This post is a summary of Dr. Ronald Pies’ talk at the STOICON 2017 conference.
My book, The Three-Petalled Rose, attempts an analysis and synthesis of three great spiritual traditions: Judaism, Buddhism, and Stoicism. Somewhat tongue-in-cheek, I have called this synthesis “JuBuSto.” This was also the topic of my presentation in Toronto this past Fall. I began my book by proposing that “…the synthesis of Judaism, Buddhism, and Stoicism can create a healthy, fulfilled and flourishing life.” Here, I review the main themes explored in my book and lecture.
First, I discussed a theme common to all three traditions; namely, that our happiness and fulfillment in life is critically dependent on the quality of our thinking. I suggested that, in effect, we create our own happiness by thinking “good” thoughts– and create our own misery by filling our minds with “bad” thoughts. More specifically, Judaism emphasizes rational understanding, without which we are spiritually and emotionally “lost”. Thus, I cited the Talmudic teaching of Rabbi Elazar that, “…any person who lacks understanding eventually goes into exile…” Similarly, the Buddhist text, the Dhammapada teaches us that “we are what we think…..with our thoughts we make the world.” I also cited the Thai Buddhist Master, Ajahn Chah (1918-92) as saying,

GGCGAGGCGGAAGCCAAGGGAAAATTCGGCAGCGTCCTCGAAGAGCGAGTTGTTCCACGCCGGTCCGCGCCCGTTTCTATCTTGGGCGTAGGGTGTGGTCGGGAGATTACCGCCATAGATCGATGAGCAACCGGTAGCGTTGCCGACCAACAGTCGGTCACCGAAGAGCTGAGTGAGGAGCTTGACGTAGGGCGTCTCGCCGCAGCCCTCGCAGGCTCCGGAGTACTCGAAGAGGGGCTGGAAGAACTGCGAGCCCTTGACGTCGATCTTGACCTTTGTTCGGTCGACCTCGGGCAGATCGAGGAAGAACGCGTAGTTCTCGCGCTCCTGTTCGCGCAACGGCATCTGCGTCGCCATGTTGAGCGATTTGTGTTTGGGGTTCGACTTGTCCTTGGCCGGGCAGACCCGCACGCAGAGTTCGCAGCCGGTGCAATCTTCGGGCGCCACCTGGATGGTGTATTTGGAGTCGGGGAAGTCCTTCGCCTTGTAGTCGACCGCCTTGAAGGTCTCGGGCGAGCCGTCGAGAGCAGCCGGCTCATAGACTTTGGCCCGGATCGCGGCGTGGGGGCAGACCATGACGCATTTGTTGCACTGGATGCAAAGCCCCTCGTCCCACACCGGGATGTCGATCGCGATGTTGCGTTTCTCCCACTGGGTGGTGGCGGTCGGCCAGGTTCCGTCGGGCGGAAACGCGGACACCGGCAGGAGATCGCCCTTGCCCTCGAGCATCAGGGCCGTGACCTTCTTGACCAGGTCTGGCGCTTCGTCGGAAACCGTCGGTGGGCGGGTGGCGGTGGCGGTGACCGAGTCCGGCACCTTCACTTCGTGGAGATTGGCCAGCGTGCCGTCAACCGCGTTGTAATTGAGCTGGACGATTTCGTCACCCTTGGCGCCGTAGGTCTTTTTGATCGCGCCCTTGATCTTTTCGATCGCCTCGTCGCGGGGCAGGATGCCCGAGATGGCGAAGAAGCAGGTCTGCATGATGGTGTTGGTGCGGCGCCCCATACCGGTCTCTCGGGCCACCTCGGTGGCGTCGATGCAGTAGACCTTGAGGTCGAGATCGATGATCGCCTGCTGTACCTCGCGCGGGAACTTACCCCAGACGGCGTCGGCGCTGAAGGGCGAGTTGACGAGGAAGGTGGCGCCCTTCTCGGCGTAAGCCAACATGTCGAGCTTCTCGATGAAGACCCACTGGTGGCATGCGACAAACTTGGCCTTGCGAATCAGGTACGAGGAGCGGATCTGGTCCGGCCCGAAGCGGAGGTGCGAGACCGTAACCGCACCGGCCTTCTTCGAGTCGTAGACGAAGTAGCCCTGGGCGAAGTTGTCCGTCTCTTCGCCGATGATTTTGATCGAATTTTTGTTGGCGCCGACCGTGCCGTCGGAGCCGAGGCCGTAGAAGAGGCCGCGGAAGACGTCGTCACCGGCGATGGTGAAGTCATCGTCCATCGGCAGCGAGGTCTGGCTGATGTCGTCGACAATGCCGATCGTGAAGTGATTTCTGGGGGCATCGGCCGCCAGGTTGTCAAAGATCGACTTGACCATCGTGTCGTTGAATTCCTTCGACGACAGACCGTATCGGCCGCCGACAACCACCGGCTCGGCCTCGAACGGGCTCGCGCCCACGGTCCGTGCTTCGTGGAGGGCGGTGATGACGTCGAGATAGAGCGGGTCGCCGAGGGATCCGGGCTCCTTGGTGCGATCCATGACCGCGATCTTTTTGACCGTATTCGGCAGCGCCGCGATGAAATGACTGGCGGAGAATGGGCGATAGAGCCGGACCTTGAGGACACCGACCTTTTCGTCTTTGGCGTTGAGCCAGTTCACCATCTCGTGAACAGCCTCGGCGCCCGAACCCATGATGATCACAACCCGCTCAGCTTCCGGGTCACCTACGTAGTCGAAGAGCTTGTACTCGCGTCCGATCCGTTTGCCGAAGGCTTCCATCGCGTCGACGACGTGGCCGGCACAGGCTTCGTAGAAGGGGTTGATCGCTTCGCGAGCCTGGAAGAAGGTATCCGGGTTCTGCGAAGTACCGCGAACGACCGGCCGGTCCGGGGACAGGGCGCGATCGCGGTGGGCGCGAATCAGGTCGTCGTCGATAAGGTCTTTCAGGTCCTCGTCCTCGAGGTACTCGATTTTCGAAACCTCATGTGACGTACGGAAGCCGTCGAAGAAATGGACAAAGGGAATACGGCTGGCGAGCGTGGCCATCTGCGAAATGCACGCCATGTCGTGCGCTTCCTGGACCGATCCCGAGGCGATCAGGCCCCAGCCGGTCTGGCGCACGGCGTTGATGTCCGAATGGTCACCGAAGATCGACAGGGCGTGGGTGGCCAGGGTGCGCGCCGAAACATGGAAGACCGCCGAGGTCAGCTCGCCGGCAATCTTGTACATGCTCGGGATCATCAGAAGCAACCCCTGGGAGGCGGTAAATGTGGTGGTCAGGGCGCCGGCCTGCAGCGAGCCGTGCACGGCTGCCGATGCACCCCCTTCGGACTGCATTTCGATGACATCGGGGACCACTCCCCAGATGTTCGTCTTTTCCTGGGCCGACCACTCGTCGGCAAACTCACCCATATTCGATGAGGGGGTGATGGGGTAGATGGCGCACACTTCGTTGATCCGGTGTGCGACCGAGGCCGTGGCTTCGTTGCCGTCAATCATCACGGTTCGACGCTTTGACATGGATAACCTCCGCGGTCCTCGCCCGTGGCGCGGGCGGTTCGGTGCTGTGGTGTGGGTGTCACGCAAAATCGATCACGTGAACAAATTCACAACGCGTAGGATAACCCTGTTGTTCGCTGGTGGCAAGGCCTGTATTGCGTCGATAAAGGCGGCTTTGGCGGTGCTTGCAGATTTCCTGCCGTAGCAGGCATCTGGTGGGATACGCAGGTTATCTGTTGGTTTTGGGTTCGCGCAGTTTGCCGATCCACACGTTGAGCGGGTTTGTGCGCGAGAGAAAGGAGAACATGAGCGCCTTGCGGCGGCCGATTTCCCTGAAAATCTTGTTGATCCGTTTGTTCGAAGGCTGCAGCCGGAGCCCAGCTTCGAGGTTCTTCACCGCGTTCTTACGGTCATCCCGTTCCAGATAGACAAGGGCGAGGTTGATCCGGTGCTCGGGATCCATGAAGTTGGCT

We want to be free of suffering…but still we suffer. Why is this? It’s because of wrong thinking. If our thinking is in harmony with the way things are, we will have well-being.
In the Stoic tradition, too, pride of place is given to thinking clearly. Epictetus reminds us that
It is not he who gives abuse….who offends us; but the view that we take of these things as insulting or hurtful…” and urges us “….not to be bewildered by appearances.
Moreover, all three spiritual paths emphasize that we often sabotage our chances for living the “good life” through our own distorted thinking. Echoing the views of many modern cognitive-behavioral therapists, Rabbi Dr. Joseph Gelberman tells us that, “Of all the tyrants in the world, our own attitudes are the fiercest warlords.”
Similarly, the Buddhist monk, Chagdud Tulku teaches that
Hell is the reflection of [the] mind’s delusion, of angry thoughts and intentions and the harmful words and actions they produce.